On June 23, 2005, Sir Derek Plumbly, the British ambassador to Egypt, wrote to the UK Foreign Office's political director, John Sawers, about his colleagues' determination to "engage" with the radical Islamists in the Muslim Brotherhood.
Its motto is: "Allah is our objective. The Prophet is our leader. The Koran is our constitution. Jihad is our way. Dying in the way of Allah is our highest hope."
Hassan al-Banna, its founder, was an admirer of European fascism and its most terrible ideologist, Syed Qutb, inspired the Sunni terror that is sweeping the world.
Given that the brotherhood's leaders came from the far right and upheld an explicit far-right program, Sir Derek wondered if these were the kind of chaps the Foreign Office should be doing business with.
In a letter leaked to the New Statesman magazine, he said that he detected a "tendency for us to be drawn towards engagement for its own sake; to confuse `engaging with the Islamic world' with `engaging with Islamism'; and to play down the very real downsides for us in terms of the Islamists' likely foreign and social policies, should they actually achieve power in countries such as Egypt."
What was Britain hoping to achieve?
How did a country under a left-of-center government expect to influence religious rightists? Did it hope that a conversation with Foreign Office ministers would persuade them to repent and become converts to the noble cause of the emancipation of women? Would an invitation to tea with a high commissioner be enough to shake them out of their hatred of homosexuals, Jews, free thinkers, liberals and secularists?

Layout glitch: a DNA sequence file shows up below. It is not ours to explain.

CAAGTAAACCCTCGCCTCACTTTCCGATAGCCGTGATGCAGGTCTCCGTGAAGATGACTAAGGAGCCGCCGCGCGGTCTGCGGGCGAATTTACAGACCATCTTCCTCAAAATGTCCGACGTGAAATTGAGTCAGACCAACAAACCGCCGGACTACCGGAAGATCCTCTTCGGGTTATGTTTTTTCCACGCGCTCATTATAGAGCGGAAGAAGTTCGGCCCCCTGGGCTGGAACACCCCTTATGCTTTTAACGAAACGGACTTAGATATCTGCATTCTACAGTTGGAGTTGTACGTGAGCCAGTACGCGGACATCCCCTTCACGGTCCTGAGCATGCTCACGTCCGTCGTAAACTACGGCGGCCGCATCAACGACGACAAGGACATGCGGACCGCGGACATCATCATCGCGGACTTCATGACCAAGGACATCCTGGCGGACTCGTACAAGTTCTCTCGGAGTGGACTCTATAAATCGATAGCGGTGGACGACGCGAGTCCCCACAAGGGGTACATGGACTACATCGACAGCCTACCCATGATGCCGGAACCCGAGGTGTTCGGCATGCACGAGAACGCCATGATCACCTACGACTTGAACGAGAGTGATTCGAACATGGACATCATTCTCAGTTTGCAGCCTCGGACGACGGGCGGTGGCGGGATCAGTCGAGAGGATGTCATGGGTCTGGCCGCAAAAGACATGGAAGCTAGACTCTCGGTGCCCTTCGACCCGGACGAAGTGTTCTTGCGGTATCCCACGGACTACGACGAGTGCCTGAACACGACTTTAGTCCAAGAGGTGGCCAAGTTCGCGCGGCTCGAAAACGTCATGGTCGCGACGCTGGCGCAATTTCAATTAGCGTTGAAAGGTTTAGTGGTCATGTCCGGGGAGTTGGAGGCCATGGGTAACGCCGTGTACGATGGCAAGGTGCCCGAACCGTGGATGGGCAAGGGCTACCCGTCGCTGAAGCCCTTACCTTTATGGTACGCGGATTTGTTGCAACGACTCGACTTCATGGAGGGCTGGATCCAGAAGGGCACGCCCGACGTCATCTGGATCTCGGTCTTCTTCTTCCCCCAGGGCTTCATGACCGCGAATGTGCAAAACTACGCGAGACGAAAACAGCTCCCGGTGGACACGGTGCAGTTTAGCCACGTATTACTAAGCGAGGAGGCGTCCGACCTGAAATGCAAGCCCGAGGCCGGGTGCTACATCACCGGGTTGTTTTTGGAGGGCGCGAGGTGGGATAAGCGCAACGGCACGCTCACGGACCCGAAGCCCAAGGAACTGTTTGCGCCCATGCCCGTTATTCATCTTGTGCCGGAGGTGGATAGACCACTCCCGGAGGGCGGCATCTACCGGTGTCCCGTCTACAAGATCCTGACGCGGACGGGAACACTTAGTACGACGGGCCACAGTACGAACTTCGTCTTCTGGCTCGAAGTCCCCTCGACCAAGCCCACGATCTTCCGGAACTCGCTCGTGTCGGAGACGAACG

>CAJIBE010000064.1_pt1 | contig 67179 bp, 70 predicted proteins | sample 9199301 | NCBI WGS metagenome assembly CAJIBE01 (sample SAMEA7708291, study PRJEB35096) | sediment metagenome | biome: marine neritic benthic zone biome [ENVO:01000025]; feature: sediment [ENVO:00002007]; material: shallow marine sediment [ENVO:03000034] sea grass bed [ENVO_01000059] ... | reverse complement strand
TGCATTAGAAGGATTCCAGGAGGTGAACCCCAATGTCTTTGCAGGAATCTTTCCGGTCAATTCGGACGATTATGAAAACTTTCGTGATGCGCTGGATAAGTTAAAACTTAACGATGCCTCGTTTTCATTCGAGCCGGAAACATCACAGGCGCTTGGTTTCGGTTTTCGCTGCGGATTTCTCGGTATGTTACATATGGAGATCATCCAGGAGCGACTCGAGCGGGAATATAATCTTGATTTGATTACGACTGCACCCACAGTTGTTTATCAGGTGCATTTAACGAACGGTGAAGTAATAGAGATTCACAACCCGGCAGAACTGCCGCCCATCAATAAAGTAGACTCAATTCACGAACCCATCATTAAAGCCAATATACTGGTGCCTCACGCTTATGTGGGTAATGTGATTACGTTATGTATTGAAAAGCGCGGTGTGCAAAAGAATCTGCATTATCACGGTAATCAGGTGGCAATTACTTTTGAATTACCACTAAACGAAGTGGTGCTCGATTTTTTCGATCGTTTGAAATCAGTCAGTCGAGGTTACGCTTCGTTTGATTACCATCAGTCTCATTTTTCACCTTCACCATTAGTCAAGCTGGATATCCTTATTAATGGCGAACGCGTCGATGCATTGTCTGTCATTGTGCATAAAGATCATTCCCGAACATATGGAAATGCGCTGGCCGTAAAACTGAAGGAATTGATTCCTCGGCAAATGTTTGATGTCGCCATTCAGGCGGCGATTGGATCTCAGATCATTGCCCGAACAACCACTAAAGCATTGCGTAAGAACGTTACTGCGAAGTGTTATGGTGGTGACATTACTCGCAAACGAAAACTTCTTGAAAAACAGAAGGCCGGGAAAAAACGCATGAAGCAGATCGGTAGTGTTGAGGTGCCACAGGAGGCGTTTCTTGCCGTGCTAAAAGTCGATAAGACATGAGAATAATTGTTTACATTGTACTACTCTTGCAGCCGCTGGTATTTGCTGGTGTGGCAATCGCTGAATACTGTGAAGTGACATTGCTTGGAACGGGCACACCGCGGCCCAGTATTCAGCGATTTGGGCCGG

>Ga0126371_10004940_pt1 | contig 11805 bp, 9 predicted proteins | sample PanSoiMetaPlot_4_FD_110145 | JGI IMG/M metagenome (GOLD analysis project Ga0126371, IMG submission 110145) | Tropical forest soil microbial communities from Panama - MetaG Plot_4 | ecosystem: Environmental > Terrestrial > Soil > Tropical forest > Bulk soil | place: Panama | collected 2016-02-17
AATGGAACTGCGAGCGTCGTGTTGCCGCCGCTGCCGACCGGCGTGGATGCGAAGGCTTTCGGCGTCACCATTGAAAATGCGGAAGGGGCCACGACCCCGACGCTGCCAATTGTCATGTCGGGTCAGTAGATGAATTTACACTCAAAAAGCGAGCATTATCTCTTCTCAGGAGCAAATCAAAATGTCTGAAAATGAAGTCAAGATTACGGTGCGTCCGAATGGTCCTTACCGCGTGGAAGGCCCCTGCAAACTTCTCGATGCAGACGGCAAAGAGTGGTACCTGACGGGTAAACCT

Get real, said Sir Derek: "I suspect that there will be relatively few contexts in which we are able significantly to influence the Islamists' agenda."
Plumbly lost the power struggle against the pro-brotherhood faction in the Foreign Office, but the questions he raised then remain pertinent now, as the disgraceful reaction to Salman Rushdie's knighthood shows.
Across the political spectrum, the ignorant and the terrified are arguing that if only Britain didn't provoke the zealots in Pakistan and Iran -- and, indeed, in parts of the UK -- by defending liberal values and honoring a great writer, their fury would pass and we would be safe.
In theory, they may have a case. Neville Chamberlain gave appeasement a bad name, but we all appease in our daily lives and make concessions in order to get concessions in return. In practice, the Labour government has tested appeasement to destruction and, thankfully, turned back to principled politics.
If you haven't read The Islamist, Ed Husain's memoir of his life on the religious right, it is worth getting a hold of a copy because he uses his inside knowledge to describe how the Labour party in the UK placated reactionaries who hated every progressive principle the center-left holds.
To take one of many examples, Husain tells how his journey into the wilds began when he joined the east London mosque, which was controlled by Jamat-e-Islami, the Muslim Brotherhood's south Asian sister organization.
After his disillusionment with far-right politics, he returned to the mosque bookshop and found Qutb's work on sale: "... with chapter headings such as `The virtues of killing a non-believer' and ideas such as `attacking the non-believers in their territories is a collective and individual duty.' Just as I had done as a 16-year-old, hundreds of young Muslims are buying these books from Islamist mosques in Britain and imbibing the idea that killing non-believers is not only acceptable but the duty of a good Muslim."